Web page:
|Other names||production black|
|Country of origin||United States|
The California Gray is an American breed of domestic chicken. It was developed in California in the 1930s by James Dryden, a professor of poultry science at Oregon Agricultural College, now Oregon State University. His aim was to produce a dual-purpose chicken that was both suitable for meat production and laid large white eggs. By crossing a Barred Plymouth Rock rooster and a White Leghorn hen, a naturally autosexing breed with gray barred plumage (as adults) was produced. Largely because the breed was never recognized officially for exhibition by the American Poultry Association, California Grays are a rare breed in the 21st century. It is not listed on the conservation priority list of the Livestock Conservancy.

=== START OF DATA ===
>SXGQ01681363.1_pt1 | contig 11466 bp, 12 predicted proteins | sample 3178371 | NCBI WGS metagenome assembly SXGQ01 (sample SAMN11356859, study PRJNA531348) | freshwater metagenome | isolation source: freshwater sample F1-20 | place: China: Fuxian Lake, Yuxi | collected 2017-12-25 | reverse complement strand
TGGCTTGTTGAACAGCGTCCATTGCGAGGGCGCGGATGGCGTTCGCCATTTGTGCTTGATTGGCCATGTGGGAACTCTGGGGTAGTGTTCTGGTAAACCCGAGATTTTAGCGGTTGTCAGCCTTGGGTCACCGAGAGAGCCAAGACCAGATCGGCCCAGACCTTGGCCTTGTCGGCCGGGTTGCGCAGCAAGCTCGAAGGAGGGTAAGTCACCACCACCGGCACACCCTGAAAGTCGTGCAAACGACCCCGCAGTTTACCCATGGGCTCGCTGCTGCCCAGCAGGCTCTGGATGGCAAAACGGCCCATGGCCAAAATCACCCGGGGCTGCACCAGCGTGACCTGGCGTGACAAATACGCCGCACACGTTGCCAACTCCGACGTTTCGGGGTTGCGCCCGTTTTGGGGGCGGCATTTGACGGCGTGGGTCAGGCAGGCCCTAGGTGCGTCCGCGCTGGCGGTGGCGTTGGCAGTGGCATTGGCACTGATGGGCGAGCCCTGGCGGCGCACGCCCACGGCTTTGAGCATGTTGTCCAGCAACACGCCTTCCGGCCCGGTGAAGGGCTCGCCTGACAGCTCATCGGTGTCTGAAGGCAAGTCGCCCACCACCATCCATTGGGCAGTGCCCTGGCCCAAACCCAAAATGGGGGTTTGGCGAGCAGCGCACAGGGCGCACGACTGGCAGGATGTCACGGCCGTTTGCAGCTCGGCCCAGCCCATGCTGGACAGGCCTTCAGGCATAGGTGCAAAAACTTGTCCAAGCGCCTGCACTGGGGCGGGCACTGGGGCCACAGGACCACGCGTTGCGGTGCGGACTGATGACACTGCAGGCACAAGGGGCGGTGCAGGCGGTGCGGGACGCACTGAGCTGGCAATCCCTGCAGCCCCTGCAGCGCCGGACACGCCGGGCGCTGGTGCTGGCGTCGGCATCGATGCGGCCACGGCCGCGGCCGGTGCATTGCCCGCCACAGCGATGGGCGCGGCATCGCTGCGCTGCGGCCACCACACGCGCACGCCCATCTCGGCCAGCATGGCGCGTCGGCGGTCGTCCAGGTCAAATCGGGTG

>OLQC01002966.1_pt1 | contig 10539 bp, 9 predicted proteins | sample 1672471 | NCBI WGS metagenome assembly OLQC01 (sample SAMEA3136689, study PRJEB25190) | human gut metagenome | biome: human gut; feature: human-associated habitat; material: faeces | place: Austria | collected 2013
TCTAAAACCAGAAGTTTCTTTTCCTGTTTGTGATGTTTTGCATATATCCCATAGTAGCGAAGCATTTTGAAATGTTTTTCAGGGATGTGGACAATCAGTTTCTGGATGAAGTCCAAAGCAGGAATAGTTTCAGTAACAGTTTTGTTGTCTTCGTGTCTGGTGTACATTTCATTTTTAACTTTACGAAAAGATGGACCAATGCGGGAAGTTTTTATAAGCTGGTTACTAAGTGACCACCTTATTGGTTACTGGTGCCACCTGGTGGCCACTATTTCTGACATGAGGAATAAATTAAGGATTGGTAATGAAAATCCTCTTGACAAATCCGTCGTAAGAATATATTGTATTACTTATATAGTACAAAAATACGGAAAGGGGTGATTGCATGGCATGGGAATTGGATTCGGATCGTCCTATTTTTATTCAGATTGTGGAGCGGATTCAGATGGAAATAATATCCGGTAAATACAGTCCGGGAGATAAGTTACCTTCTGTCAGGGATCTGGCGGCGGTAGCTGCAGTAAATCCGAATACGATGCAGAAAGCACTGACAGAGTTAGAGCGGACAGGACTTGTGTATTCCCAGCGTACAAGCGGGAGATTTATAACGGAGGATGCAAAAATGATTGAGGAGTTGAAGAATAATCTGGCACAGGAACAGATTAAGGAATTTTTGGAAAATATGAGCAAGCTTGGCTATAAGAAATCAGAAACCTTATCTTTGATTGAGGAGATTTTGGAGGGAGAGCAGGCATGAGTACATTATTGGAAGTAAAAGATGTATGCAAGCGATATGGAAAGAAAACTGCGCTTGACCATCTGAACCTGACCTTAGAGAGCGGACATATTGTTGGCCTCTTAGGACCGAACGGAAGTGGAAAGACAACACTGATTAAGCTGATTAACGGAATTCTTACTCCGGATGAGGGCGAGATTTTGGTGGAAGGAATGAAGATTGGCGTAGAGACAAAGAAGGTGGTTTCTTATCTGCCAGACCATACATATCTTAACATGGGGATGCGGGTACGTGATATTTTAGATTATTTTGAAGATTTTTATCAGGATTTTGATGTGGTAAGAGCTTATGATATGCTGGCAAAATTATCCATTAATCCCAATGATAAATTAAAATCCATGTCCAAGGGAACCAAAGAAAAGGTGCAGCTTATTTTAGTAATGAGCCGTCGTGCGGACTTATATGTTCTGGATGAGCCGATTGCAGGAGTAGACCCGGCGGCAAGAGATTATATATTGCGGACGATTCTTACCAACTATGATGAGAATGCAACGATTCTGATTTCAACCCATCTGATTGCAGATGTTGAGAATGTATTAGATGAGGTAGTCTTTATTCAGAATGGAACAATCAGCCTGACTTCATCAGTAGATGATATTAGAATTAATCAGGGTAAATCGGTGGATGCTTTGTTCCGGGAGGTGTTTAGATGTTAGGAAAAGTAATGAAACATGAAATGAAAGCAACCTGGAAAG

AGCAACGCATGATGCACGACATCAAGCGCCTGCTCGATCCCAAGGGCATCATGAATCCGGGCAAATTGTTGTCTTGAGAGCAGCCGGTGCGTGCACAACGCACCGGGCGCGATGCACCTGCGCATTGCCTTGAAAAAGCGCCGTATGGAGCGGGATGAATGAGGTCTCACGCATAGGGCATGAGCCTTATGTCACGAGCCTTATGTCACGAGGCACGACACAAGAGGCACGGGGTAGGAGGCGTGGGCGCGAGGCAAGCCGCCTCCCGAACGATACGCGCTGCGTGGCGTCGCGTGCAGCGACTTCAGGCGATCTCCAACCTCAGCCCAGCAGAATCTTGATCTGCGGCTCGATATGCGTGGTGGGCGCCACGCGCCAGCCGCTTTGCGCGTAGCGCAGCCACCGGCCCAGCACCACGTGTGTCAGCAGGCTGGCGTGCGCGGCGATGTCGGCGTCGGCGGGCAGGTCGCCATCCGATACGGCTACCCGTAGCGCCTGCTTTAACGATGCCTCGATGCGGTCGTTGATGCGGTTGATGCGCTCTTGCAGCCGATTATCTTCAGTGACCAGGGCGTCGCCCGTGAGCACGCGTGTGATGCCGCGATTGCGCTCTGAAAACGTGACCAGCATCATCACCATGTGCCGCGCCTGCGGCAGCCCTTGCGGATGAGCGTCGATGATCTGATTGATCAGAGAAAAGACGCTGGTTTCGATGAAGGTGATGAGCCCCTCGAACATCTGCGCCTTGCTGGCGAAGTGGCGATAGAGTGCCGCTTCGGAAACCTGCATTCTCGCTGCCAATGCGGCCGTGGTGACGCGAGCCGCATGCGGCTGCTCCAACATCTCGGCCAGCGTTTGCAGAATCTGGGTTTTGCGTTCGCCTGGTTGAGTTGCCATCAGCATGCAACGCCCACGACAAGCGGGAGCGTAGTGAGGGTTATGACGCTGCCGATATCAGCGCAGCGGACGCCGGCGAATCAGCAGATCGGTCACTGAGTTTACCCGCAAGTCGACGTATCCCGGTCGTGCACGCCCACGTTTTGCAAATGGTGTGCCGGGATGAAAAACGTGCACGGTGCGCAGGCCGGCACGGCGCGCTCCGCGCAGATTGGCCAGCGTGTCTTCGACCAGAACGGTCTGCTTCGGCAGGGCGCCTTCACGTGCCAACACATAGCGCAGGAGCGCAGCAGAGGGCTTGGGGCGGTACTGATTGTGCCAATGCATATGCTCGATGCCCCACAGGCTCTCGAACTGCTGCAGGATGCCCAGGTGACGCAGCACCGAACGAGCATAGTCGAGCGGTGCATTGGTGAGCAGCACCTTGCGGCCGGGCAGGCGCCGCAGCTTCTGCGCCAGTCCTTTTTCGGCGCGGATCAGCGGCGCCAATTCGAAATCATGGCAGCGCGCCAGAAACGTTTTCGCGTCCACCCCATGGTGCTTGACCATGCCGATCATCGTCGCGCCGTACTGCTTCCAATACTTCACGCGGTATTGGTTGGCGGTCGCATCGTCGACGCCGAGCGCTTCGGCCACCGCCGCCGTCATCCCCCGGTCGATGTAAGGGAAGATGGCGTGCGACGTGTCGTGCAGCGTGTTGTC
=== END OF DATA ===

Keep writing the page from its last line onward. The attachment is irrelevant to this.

The California Gray is not sought by commercial factory egg producers since it is too large for battery cages. California Gray cocks are crossed with White Leghorn hens to produce the California White commercial sex-link hybrid, and may be known as "production black".
- Gail Damerow (2012). The Chicken Encyclopedia: An Illustrated Reference. North Adams, MA: Storey Publishing. ISBN 9781603425612. p. 47.
- Carol Ekarius (2007). Storeys Illustrated Guide to Poultry Breeds. North Adams, MA: Storey Publishing. ISBN 9781580176682. p. 47.
- APA Recognized Breeds and Varieties: As of January 1, 2012. American Poultry Association. Archived 4 November 2017.
- Conservation Priority List. The Livestock Conservancy. Accessed August 2014.
|This poultry article is a stub. You can help Wikipedia by expanding it.|